TODAY -

A Mountain Artillery Regiment during Battle of Imphal

Lt Col M Ranjit Singh (Retd) *



29 Mountain Artillery Regiment was raised at Peshawar in October 1942 from two batteries of 21 Indian Mountain Regiment. The two batteries were 9 (Murree) and 14 (Rajputana) Mountain Batteries. A year later 38 Mountain Battery from an Anti-tank Regiment joined the new Regiment and became a full- fledged Indian Light Mountain Regiment, and it consisted of two normal Indian Mountain Batteries and one Indian Mortar Battery.

The total strength of the Regiment including attached personnel were 26 officers, 13 VCOs ((now JCOs) and 787 other ranks with 48 Horses and 374 Mules. The Mountain Batteries were equipped with 3.7 inch Howitzers and the Mortar Battery with twelve 3-inch mortars.

The Regiment under command of Lieutenant Colonel G Horsfield formed part of the Divisional Artillery of 17 Indian (Light) Division consisting of two Indian Light Mountain Regiments (21 and 29) and one British Field Regiment, 129th( Lowland) Jungle Field Regiment. 17 Division earlier after withdrawal from Burma in 1942 was reorganised at Shillong as 17 Indian (Light) Division.

A “Light” Division was equipped with less transport than a normal one and contained only two infantry brigades of four battalions each. 29 Mountain Regiment was grouped throughout the Battle of Imphal with 63 Brigade of 17 Division. The other Brigade of 17 Division was 48 Brigade.

In February 1944, 17 Indian (Light) Division under command 4 Corps was deployed at general area Tidim with Major General D.T.Cowan, D.S.O., M.C. as GOC. The other two Divisions of 4 Corps were 20 Division at Tamu and 23 Division at Imphal. 29 Mountain Regiment was taking part in operations in the area of Kennedy peak overlooking Fort White when 17 Division withdrew from Tidim to Imphal on March 14, 1944.

The distance from Imphal to Tidim is 165 miles. The milestones which provided definite locations of great value were serially numbered from 1 to 165. 23 Division was split up, 1 Indian Brigade forming the corps reserve at Imphal and the other brigades, 37 and 49 (less one battalion) move down the road to Tidim to extricate 17 Division.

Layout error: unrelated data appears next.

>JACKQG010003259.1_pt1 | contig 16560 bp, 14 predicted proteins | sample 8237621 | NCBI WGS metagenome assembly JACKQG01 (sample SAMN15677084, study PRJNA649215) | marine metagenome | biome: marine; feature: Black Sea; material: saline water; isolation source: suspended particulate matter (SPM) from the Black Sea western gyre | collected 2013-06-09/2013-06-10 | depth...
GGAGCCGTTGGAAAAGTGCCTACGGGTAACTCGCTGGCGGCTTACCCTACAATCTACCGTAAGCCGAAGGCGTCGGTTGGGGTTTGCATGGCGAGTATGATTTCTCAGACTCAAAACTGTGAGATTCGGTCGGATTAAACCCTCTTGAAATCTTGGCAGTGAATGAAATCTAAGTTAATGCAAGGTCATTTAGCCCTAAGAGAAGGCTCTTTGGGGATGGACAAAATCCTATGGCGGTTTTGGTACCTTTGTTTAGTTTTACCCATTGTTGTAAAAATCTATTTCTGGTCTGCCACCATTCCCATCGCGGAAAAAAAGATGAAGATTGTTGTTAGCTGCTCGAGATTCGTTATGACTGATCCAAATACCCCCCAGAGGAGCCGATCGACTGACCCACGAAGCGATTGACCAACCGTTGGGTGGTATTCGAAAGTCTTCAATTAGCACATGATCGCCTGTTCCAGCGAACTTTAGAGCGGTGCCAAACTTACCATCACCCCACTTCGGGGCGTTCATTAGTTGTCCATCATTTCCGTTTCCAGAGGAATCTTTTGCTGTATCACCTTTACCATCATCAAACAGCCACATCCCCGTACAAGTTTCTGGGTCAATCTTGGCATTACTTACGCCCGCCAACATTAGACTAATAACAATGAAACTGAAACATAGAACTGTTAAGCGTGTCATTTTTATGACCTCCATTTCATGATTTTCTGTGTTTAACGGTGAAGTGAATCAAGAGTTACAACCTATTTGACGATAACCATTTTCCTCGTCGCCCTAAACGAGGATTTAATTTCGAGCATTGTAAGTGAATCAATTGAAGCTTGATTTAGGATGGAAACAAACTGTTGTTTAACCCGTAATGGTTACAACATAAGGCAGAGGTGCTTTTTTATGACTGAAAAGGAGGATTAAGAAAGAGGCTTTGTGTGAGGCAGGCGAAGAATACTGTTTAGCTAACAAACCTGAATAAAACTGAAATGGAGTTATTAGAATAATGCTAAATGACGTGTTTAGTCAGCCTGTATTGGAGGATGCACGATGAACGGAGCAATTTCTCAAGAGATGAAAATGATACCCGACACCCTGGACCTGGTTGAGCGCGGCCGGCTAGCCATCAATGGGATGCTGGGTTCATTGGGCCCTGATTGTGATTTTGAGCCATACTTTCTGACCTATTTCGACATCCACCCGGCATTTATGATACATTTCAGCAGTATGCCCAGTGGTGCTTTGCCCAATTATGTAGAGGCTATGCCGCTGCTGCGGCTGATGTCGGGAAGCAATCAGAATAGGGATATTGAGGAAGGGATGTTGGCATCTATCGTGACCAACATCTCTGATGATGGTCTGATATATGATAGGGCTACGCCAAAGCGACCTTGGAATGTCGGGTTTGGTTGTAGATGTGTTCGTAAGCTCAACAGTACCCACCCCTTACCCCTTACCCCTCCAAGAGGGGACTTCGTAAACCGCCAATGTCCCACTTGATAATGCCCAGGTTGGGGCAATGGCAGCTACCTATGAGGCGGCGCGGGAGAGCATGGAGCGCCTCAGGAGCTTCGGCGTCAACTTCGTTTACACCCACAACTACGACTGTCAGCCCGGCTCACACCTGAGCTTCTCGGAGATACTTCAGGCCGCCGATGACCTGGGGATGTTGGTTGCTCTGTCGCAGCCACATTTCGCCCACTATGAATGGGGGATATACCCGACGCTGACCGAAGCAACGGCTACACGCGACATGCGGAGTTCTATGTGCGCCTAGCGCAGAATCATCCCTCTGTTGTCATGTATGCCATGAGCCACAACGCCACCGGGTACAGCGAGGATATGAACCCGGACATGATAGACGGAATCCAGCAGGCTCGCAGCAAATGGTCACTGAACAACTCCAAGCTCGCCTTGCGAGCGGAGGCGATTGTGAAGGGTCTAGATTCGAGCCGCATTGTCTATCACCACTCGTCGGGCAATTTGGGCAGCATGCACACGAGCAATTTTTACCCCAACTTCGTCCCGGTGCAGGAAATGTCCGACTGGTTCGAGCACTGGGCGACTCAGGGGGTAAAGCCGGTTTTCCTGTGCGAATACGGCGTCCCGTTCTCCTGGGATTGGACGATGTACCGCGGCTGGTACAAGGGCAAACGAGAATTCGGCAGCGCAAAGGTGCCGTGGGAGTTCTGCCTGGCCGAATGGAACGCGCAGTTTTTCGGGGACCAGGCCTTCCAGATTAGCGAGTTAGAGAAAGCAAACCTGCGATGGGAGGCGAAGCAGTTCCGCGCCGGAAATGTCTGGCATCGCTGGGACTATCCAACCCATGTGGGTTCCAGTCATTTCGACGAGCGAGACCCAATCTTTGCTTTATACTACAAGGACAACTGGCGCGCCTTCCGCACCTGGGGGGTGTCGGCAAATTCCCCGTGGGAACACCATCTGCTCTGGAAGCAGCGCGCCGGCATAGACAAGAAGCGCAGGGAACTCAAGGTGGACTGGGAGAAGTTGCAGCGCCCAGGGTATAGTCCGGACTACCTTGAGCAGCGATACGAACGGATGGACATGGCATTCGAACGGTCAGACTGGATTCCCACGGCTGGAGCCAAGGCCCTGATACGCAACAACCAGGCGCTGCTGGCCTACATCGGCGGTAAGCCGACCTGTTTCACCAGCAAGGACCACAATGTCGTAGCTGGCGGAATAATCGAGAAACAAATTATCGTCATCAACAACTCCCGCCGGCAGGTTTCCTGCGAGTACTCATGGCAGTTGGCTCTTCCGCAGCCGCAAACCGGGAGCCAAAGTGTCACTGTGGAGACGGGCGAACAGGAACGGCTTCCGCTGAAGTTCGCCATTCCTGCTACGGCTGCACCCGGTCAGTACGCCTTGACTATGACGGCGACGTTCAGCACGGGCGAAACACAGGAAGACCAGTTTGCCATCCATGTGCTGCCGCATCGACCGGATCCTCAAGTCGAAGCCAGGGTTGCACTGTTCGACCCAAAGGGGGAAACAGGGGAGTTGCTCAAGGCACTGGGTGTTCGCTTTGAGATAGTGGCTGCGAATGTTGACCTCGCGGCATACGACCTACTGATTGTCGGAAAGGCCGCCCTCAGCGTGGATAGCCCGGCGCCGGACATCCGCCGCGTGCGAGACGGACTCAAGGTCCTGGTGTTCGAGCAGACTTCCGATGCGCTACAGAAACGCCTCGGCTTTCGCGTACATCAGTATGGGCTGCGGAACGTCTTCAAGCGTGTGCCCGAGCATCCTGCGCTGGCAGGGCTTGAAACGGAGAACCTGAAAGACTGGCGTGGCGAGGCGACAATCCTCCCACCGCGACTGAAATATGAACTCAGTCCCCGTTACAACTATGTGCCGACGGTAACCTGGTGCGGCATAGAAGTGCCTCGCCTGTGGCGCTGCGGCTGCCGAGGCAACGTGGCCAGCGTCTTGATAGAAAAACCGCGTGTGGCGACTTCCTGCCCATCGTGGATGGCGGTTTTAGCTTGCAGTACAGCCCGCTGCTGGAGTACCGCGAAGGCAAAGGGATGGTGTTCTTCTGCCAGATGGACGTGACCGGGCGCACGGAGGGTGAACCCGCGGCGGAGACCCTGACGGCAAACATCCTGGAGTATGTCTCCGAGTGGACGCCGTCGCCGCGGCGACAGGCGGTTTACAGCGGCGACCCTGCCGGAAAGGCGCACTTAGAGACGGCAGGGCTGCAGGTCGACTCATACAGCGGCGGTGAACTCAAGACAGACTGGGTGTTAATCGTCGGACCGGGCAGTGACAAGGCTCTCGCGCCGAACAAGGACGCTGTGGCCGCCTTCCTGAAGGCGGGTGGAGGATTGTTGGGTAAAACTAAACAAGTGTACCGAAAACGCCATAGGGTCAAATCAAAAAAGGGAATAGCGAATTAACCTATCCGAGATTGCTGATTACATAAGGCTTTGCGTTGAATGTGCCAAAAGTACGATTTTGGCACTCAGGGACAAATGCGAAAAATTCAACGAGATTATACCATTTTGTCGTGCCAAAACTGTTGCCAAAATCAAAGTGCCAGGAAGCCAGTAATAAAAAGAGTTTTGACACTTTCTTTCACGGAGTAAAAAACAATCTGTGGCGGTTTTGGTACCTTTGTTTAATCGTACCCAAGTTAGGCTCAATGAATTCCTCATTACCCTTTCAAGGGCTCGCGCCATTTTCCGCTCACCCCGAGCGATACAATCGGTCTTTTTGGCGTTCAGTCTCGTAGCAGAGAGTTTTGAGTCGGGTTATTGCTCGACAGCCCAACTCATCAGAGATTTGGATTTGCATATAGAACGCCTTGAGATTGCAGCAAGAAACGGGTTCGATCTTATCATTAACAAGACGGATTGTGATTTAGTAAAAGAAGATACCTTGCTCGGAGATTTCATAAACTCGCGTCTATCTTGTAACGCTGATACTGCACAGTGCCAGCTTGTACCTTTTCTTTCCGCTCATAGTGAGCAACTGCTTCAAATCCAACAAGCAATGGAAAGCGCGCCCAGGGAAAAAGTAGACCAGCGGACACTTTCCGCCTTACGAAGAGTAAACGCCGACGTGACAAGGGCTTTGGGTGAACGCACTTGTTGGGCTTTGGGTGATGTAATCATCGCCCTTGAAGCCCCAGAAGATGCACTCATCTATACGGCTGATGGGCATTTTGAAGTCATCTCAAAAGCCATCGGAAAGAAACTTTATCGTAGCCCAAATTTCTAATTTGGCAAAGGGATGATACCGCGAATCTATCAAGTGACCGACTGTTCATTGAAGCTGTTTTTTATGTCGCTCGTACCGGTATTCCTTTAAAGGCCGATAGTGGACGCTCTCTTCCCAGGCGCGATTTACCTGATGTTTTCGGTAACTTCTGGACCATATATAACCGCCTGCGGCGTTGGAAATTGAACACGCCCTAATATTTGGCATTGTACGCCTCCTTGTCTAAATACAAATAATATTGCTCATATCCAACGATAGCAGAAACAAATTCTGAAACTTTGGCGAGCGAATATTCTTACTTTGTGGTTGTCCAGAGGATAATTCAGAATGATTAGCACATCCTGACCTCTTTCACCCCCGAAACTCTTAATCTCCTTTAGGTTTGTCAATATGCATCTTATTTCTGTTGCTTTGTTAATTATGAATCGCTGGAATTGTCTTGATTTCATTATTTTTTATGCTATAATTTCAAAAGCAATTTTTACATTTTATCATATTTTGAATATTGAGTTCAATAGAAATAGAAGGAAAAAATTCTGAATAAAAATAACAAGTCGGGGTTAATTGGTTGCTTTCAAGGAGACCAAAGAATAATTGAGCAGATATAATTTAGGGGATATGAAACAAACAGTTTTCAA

In spite of its organisation 29 Mountain Regiment had the good fortune to be able to operate as a regiment for the greater part of Imphal battle, though there were times when batteries had an independent roles. 17 Division after withdrawal met its first big obstacle in the shape of a strong road block along the ridge of Tuitam.

This road block was forced after a heavy artillery concentration fired on it from three sides on March 17th, and the withdrawal to Imphal proceeded on the following day. A mountain battery commando was formed during the withdrawal under Lieutenant Evans and did some good works in harassing the Japanese. Lieutenant Joscelyne of 9 (Murree) Battery was killed leading an attack with small arms only against a very active Japanese bunker. The part played by 29 Mountain Regiment in these battles was recognised by the award of two Military Crosses.

From Tuitam the withdrawal of 17 Division along the 134 miles was hotly contested by the Japanese. One battery of 29 Regiment supported the Advance Guard while the rest of the Regiment supported the Rear Guard, but the Regiment was again concentrated to take part with the rest of the Divisional Artillery in the smashing of the road block at Mile Stone 72.

When eventually Imphal was reached early in April, the Regiment was sent with 63 Brigade to hold a horseshoe of hills at Sekmai. At Sekmai the regiment was supposed to rest. This it succeeded to some extent, but with 63 Brigade it soon took the brunt of repeated attacks by the Japanese 15 Division attacking Imphal from the north. The position was a strong one, and the Japanese were killed in large numbers.

So steep were the slopes in front of the position that artillery and small arms fire had only limited effect. But the mortars came into their own. Of the 120 Japanese bodies found in front of the wire after one attack, the Mortar Battery was given the credit for over 80. In this action Havildar Sher Sngh of the battery was awarded a M.M.

In May, 17 Division moved to the neighbourhood of Bishenpur. 48 Brigade swept around Loktak to establish a road block at Torbung, 29 Regiment with 63 Brigade drove straight down the main road. The first Japanese position encountered was at Potsangbam. Here the Japanese was well dug in and concealed in thick bamboo clumps, and a canal with steep banks, running through the centre of the village, presented a formidable obstacle to British tanks.